The Karma bookstore sits in a white storefront on a quiet stretch of Downing Street in the West Village lined with trees and curiosity boutiques. Given its name, it could easily be mistaken for a purveyor of Eastern philosophy; in fact, that’s just about the only thing it’s not. It’s an art bookstore, graphic design company, publisher, exhibition space, take your pick—and, since opening a year ago, it has become an unlikely stop on the art-world circuit.
“I guess I just can’t avoid thinking of new projects and new ideas, new things,” said Karma’s owner, Brendan Dugan, 32, at the Blue Ribbon wine bar across the street. “When you’re working with artists, they have so many great ideas and so much great content, and sometimes all they need is someone to say, ‘Oh this is a great thing to highlight or make into a book,’ because they’re so focused on other things.”
Since Ed Ruscha’s Twentysix Gasoline Stations, or perhaps William Blake, artist’s books have differentiated themselves from other books by being art objects in and of themselves. Nobody’s going to be reading one on a Kindle anytime soon. “I think that’s also part of why I do it,” he said. “Because these projects we’re doing, they don’t really fit into the model of traditional museum catalogs, or even artist monographs. They’re weirder. There are a lot of singular ideas.” Singular’s one way of putting it. In March, the artist Rob Pruitt did a book signing at Karma where the books where shrink-wrapped with seemingly random objects like a phone book and handcuffs. Oh, and, aside from a stuffed panda that served as his fig leaf, Mr. Pruitt was nude.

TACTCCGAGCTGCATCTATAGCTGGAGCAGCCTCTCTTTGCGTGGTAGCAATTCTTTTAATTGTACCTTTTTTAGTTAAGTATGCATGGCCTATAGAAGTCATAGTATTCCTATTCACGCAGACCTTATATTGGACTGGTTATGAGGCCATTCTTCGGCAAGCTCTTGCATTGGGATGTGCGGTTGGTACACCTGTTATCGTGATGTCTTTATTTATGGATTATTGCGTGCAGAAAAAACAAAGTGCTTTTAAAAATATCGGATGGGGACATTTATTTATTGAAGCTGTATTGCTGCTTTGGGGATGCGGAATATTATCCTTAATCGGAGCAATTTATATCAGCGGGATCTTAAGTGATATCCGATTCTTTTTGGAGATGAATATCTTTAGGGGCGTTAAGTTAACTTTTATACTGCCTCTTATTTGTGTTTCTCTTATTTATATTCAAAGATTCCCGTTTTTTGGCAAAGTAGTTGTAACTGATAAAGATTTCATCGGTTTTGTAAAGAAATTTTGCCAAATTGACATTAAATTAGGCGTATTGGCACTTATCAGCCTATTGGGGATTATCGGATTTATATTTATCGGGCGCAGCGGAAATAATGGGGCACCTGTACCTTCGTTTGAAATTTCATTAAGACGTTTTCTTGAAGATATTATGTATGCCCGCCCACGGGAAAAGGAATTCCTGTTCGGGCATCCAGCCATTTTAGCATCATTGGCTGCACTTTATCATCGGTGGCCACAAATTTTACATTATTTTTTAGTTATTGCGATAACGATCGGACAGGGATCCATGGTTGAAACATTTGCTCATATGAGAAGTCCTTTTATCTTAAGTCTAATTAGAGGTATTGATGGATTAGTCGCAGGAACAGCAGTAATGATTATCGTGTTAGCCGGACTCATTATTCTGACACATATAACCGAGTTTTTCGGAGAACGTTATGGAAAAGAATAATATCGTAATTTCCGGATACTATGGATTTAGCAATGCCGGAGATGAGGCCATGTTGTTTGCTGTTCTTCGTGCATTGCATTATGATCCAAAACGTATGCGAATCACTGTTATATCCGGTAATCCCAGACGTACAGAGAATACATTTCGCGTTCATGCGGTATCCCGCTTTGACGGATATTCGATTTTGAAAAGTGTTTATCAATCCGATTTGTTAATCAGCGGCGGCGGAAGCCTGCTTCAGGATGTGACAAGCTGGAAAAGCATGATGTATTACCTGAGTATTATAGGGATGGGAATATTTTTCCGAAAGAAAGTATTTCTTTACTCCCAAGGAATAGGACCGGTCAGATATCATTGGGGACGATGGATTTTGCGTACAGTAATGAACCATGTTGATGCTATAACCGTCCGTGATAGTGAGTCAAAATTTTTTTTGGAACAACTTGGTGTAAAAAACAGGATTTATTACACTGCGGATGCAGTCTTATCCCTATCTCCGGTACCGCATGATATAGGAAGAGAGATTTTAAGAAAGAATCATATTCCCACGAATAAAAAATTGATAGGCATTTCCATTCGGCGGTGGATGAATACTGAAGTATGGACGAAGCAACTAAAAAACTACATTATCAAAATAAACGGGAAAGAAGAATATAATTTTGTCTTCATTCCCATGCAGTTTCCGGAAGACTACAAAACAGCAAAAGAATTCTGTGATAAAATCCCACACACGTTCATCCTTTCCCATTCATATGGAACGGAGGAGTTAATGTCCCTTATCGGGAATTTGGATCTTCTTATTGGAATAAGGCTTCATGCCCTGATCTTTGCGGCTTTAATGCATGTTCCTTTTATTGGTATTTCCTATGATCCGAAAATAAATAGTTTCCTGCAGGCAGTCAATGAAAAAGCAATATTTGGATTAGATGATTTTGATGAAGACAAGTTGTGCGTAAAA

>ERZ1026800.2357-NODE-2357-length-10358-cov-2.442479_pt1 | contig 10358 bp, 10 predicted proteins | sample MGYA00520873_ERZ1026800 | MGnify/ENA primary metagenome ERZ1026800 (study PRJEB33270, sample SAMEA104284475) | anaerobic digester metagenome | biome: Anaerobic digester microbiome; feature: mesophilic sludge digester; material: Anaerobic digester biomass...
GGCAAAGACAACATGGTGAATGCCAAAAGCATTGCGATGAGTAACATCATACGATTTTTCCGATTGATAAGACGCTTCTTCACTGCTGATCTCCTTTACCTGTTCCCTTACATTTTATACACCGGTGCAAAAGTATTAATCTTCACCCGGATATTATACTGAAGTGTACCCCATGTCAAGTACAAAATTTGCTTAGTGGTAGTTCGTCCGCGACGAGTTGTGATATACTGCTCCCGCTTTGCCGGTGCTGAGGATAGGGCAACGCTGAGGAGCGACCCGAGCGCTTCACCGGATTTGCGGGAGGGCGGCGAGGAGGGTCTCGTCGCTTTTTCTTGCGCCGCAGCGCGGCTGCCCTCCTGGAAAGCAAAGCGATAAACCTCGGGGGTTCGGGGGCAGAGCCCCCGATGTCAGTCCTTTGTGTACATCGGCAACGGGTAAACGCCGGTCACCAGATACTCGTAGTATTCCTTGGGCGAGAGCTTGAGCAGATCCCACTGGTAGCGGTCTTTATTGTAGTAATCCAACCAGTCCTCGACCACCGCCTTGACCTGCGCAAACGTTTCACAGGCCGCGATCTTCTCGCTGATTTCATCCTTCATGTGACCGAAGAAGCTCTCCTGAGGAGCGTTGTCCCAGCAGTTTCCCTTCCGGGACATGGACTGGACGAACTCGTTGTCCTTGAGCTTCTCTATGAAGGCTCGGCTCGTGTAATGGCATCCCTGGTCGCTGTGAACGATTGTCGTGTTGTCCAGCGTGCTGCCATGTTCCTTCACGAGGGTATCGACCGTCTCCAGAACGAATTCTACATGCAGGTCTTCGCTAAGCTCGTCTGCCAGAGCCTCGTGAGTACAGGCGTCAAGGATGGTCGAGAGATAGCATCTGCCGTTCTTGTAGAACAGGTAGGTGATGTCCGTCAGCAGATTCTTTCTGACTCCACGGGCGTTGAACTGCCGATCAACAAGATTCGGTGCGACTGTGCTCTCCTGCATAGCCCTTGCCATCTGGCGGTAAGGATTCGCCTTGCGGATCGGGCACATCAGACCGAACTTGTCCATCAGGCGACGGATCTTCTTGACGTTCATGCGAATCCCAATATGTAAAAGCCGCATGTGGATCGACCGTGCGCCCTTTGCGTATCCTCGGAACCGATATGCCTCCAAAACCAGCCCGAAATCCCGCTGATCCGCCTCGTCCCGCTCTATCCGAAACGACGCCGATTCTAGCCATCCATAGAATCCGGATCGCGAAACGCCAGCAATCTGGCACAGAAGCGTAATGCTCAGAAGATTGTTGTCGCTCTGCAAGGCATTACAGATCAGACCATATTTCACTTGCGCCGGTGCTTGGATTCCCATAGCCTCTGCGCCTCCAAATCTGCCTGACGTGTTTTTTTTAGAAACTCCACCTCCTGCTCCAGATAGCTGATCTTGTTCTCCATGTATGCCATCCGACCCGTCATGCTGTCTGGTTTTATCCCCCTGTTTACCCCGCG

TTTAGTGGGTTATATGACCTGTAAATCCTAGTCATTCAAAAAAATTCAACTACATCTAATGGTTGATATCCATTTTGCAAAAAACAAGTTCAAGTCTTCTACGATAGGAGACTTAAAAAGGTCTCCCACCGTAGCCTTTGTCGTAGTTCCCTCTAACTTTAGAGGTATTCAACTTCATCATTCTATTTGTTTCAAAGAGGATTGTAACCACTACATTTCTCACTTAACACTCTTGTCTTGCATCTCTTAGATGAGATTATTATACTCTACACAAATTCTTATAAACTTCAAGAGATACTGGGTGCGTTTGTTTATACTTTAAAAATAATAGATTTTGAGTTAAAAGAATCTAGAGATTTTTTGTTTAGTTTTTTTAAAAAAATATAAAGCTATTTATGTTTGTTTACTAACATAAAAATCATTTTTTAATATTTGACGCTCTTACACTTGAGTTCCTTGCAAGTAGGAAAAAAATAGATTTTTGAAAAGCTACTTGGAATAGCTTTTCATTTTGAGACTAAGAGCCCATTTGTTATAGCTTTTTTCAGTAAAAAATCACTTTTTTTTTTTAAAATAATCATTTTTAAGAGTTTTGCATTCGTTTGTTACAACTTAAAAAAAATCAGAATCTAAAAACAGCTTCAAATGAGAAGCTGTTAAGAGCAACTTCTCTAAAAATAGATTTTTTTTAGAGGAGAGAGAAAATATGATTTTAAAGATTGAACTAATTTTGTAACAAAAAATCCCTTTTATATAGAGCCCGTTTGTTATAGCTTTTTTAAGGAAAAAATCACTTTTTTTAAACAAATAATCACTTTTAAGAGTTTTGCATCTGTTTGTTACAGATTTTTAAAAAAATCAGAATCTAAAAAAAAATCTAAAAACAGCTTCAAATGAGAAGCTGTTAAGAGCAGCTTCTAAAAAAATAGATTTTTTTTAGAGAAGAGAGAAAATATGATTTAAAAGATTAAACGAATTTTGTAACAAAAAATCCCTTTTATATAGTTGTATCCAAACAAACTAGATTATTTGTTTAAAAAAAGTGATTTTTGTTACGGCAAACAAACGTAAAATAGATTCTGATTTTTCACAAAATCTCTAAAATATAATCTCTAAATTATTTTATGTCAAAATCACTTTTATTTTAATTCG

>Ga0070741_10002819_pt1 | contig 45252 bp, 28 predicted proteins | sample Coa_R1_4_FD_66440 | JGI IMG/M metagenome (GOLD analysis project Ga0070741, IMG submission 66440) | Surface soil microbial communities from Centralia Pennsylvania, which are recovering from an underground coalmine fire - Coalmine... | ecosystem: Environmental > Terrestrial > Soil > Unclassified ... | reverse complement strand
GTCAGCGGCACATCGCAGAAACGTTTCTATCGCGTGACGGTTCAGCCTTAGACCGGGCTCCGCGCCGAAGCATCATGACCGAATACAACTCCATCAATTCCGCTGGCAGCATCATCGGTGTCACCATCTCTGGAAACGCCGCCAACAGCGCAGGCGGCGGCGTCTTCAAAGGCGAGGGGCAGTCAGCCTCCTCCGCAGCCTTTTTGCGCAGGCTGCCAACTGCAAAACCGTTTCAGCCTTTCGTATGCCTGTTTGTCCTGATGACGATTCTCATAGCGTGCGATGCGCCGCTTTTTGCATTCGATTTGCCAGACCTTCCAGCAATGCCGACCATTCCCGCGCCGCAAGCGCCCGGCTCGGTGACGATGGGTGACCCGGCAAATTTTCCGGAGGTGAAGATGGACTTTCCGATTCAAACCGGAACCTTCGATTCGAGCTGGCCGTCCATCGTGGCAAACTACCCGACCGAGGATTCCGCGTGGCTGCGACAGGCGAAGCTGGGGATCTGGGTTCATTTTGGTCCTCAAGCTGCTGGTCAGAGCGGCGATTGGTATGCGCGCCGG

“Karma’s sort of a mash up between City Lights and Benedict Taschen,” wrote the dealer Bill Powers in an email. Mr. Powers’ novella, What We Lose In Flowers, was published by Karma earlier this year. “Brendan is the type of guy who would have published Robert Frank’s The Americans when no one else in the U.S. would. You walk into his shop and you’re just as likely to find Adam McEwen or Elizabeth Peyton as you are Peter Brant. How many book shops can say that about?”
Though, to be fair, not every bookstore hosts exhibitions by the current crop of in-demand artists. At Karma, Mr. Dugan has shown trash from Dan Colen’s studio. He’s allowed Bjarne Melgaard to paint over posters they’d created together and install vacuum cleaners on top of books. Recently he turned the store over to the artists Dylan Bailey and Aaron Aujla, who decorated it as a tongue-in-cheek Crate & Barrel-style lifestyle store featuring hand-dyed beach towels for $85.